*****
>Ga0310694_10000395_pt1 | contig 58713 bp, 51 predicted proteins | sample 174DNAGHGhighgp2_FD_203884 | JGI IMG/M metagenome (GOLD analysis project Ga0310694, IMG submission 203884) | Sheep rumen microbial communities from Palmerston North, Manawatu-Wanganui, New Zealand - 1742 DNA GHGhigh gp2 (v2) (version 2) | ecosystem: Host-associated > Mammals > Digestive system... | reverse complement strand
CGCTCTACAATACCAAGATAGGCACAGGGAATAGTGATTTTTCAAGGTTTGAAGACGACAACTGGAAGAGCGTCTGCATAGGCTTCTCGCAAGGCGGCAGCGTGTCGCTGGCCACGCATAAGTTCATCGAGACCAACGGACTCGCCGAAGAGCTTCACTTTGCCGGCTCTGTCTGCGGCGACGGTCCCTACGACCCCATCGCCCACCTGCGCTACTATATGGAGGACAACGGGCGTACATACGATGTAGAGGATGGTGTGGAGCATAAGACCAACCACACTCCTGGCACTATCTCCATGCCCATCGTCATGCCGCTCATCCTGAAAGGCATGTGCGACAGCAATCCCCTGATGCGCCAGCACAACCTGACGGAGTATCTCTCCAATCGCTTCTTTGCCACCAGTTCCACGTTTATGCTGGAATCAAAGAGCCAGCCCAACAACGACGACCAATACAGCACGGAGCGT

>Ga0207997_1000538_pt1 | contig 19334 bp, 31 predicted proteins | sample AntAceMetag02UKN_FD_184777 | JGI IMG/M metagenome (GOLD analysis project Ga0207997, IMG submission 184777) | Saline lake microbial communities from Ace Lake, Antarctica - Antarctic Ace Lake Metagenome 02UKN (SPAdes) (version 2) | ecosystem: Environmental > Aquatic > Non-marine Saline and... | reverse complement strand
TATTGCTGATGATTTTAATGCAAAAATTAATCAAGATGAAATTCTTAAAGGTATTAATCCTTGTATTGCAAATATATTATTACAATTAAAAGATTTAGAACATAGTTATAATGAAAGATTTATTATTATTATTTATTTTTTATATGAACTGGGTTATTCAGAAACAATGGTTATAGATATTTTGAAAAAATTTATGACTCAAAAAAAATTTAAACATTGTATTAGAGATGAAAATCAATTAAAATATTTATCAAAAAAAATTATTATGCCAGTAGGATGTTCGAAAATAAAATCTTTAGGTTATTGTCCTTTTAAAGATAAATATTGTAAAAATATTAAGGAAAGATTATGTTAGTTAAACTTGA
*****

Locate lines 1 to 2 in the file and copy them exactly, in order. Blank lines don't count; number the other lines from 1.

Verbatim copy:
>Ga0310694_10000395_pt1 | contig 58713 bp, 51 predicted proteins | sample 174DNAGHGhighgp2_FD_203884 | JGI IMG/M metagenome (GOLD analysis project Ga0310694, IMG submission 203884) | Sheep rumen microbial communities from Palmerston North, Manawatu-Wanganui, New Zealand - 1742 DNA GHGhigh gp2 (v2) (version 2) | ecosystem: Host-associated > Mammals > Digestive system... | reverse complement strand
CGCTCTACAATACCAAGATAGGCACAGGGAATAGTGATTTTTCAAGGTTTGAAGACGACAACTGGAAGAGCGTCTGCATAGGCTTCTCGCAAGGCGGCAGCGTGTCGCTGGCCACGCATAAGTTCATCGAGACCAACGGACTCGCCGAAGAGCTTCACTTTGCCGGCTCTGTCTGCGGCGACGGTCCCTACGACCCCATCGCCCACCTGCGCTACTATATGGAGGACAACGGGCGTACATACGATGTAGAGGATGGTGTGGAGCATAAGACCAACCACACTCCTGGCACTATCTCCATGCCCATCGTCATGCCGCTCATCCTGAAAGGCATGTGCGACAGCAATCCCCTGATGCGCCAGCACAACCTGACGGAGTATCTCTCCAATCGCTTCTTTGCCACCAGTTCCACGTTTATGCTGGAATCAAAGAGCCAGCCCAACAACGACGACCAATACAGCACGGAGCGT